Other Freeman highlights included the sale’s cover lot, Roy Lichtensteins beach-scene composition Frolic (1977), which sold to dealer Larry Gagosian for $6,018,500 (est. $4–6 million). New York private dealer Nancy Whyte was one of the underbidders.
Freeman acquired the painting in 1981 from New York’s James Goodman Gallery for $125,000, Goodman himself said.
A jumbo-scaled and brilliantly executed Andy Warhol Portrait of Man Ray (1974), also from Freeman, went relatively cheaply for $2,098,500 (est. $2–4 million). Dealer Jose Mugrabi was the underbidder. It last sold at auction at Sotheby’s New York in May 1985 for $52,800.
Another Freeman Pop art achiever was Claes Oldenburgs old-fashioned Typewriter Eraser (1976) in painted aluminum, stainless steel, ferroconcrete, and bronze, which sold for a record $2,210,500 (est. $1.4–1.8 million) to Jonathan Binstock of Citi Private Bank Art Advisory Service.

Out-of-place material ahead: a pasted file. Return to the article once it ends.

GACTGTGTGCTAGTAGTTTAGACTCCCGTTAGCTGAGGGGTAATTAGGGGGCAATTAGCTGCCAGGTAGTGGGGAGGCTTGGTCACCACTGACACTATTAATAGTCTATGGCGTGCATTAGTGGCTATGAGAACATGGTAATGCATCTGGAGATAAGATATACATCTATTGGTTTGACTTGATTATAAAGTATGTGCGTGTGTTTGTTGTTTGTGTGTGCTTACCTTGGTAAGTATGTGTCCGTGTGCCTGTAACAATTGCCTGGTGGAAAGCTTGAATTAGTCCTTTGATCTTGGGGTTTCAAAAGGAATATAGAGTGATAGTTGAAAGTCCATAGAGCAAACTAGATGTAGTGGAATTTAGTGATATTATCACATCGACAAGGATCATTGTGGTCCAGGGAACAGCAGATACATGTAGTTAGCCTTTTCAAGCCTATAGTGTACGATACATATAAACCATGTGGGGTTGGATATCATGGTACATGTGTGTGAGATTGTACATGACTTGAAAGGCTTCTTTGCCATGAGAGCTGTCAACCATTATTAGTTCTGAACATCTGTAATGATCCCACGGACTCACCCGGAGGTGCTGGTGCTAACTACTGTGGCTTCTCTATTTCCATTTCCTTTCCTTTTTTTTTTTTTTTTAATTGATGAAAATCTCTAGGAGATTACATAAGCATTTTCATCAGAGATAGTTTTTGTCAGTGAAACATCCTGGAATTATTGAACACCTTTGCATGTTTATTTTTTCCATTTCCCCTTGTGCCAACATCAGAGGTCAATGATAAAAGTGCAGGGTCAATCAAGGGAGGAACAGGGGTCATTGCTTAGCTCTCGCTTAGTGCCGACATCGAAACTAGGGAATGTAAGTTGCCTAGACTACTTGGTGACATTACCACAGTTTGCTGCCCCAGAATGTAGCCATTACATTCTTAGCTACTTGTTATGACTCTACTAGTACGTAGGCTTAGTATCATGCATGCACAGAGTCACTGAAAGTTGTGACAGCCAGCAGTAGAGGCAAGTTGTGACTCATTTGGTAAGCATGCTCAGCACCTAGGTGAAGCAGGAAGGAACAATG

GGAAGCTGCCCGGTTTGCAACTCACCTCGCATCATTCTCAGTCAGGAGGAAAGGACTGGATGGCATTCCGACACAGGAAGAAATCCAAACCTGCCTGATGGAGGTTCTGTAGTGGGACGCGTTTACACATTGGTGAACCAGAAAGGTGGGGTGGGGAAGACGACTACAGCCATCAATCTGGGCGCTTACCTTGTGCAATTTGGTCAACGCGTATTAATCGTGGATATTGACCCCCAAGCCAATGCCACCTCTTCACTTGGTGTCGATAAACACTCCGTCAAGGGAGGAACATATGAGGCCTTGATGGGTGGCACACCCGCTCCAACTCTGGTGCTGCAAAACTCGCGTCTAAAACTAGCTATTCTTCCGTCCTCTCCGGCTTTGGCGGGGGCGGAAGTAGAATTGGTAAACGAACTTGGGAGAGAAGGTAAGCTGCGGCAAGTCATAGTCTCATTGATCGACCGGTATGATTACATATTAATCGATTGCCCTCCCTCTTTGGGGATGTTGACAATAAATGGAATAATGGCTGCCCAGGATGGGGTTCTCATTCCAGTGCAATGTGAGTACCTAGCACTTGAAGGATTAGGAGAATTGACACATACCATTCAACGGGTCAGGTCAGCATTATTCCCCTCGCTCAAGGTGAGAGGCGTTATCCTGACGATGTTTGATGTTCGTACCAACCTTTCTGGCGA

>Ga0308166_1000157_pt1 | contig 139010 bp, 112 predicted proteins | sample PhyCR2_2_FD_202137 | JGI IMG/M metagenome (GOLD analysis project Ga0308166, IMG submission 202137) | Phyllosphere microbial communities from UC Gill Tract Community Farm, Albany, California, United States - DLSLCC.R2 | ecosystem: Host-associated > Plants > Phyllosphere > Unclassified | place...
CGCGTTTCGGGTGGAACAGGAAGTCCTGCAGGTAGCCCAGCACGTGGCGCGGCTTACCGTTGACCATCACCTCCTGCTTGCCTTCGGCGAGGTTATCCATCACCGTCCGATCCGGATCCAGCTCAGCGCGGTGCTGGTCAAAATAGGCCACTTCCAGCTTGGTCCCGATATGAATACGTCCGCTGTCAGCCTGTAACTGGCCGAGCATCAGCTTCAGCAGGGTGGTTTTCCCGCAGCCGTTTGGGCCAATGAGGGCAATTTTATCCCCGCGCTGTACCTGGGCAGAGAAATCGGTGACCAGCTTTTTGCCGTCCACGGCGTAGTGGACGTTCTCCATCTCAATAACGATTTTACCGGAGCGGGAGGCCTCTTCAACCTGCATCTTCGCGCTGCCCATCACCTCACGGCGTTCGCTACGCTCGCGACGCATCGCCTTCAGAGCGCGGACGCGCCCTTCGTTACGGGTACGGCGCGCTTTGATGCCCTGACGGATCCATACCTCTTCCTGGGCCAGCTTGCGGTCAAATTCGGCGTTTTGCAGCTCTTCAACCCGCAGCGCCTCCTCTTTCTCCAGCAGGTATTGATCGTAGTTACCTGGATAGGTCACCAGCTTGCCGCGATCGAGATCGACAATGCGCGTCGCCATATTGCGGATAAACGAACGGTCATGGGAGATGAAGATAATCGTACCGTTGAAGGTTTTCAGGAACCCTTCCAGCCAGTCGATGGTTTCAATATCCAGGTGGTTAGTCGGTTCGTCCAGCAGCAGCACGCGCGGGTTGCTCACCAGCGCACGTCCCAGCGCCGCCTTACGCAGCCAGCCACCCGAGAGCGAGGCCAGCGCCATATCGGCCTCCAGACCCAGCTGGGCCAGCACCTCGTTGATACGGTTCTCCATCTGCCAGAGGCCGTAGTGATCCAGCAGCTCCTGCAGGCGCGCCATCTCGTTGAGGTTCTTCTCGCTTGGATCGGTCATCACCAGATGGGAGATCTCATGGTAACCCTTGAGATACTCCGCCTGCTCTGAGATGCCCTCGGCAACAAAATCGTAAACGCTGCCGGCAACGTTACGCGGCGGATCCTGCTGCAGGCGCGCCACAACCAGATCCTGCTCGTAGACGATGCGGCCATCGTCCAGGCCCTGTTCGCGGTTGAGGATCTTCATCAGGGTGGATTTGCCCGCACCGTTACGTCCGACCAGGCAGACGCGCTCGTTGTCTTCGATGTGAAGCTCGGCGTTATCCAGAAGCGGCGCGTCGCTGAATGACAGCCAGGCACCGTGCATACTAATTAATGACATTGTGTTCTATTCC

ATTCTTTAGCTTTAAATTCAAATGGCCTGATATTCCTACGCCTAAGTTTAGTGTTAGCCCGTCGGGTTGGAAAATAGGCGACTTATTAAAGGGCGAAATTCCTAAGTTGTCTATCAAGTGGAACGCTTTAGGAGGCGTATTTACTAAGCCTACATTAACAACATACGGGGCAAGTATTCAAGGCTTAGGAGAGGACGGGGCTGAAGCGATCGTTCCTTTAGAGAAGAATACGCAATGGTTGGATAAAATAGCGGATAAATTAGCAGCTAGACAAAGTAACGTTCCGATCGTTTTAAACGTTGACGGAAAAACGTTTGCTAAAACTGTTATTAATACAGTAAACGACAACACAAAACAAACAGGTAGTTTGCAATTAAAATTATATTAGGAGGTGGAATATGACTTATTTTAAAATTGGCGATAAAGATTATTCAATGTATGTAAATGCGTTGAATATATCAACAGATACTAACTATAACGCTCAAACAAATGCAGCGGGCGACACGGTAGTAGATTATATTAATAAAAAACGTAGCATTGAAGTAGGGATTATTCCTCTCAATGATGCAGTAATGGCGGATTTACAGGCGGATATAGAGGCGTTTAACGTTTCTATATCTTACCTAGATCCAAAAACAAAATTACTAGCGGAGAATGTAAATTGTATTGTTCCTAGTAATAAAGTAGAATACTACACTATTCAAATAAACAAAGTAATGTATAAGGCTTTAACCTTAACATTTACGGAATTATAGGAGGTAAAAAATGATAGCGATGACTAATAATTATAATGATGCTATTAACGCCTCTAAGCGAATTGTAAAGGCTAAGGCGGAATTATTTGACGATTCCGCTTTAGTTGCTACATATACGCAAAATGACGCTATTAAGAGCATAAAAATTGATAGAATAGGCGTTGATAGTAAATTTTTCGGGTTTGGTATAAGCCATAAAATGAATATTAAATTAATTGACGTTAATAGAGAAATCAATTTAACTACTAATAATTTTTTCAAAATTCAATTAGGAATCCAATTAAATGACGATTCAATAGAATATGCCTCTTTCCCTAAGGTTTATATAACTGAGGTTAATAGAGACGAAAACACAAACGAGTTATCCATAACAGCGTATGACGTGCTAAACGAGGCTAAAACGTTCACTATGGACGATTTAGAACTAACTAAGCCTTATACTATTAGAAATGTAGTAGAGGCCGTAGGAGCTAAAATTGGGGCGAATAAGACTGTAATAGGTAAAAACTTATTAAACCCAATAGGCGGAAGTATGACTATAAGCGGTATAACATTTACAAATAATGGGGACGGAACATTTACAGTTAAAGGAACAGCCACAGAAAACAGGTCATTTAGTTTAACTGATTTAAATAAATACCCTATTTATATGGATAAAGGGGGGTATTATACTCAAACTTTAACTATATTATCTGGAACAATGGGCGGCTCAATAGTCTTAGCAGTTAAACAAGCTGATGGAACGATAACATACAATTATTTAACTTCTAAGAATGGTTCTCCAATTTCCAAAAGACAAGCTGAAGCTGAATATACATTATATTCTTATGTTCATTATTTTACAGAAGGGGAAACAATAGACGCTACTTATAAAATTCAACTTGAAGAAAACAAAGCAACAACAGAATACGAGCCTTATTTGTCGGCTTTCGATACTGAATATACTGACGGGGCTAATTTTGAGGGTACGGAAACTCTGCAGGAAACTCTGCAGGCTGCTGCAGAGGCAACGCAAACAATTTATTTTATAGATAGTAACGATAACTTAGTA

“It was a once-in-a-lifetime chance to acquire an iconographic example of Oldenburg’s classic sculpture of the 1970s,” Binstock said after the surprisingly buoyant sale.
Sculpture excelled even beyond the frontier of Pop art and Freeman’s trove, as blue-chip champ Alexander Calders untitled wall relief in painted and unpainted wood and wire, circa 1943, sold to a telephone bidder for $2,826,500 (est. $1.2–1.8 million).
For the most part, whatever was fresh to the market, classic, and conservative sold like home safes, including Richard Diebenkorns emblematic and shimmering Ocean Park No. 117 from 1979, which sold to another anonymous telephone bidder for $6,578,500 (est. $4–6 million).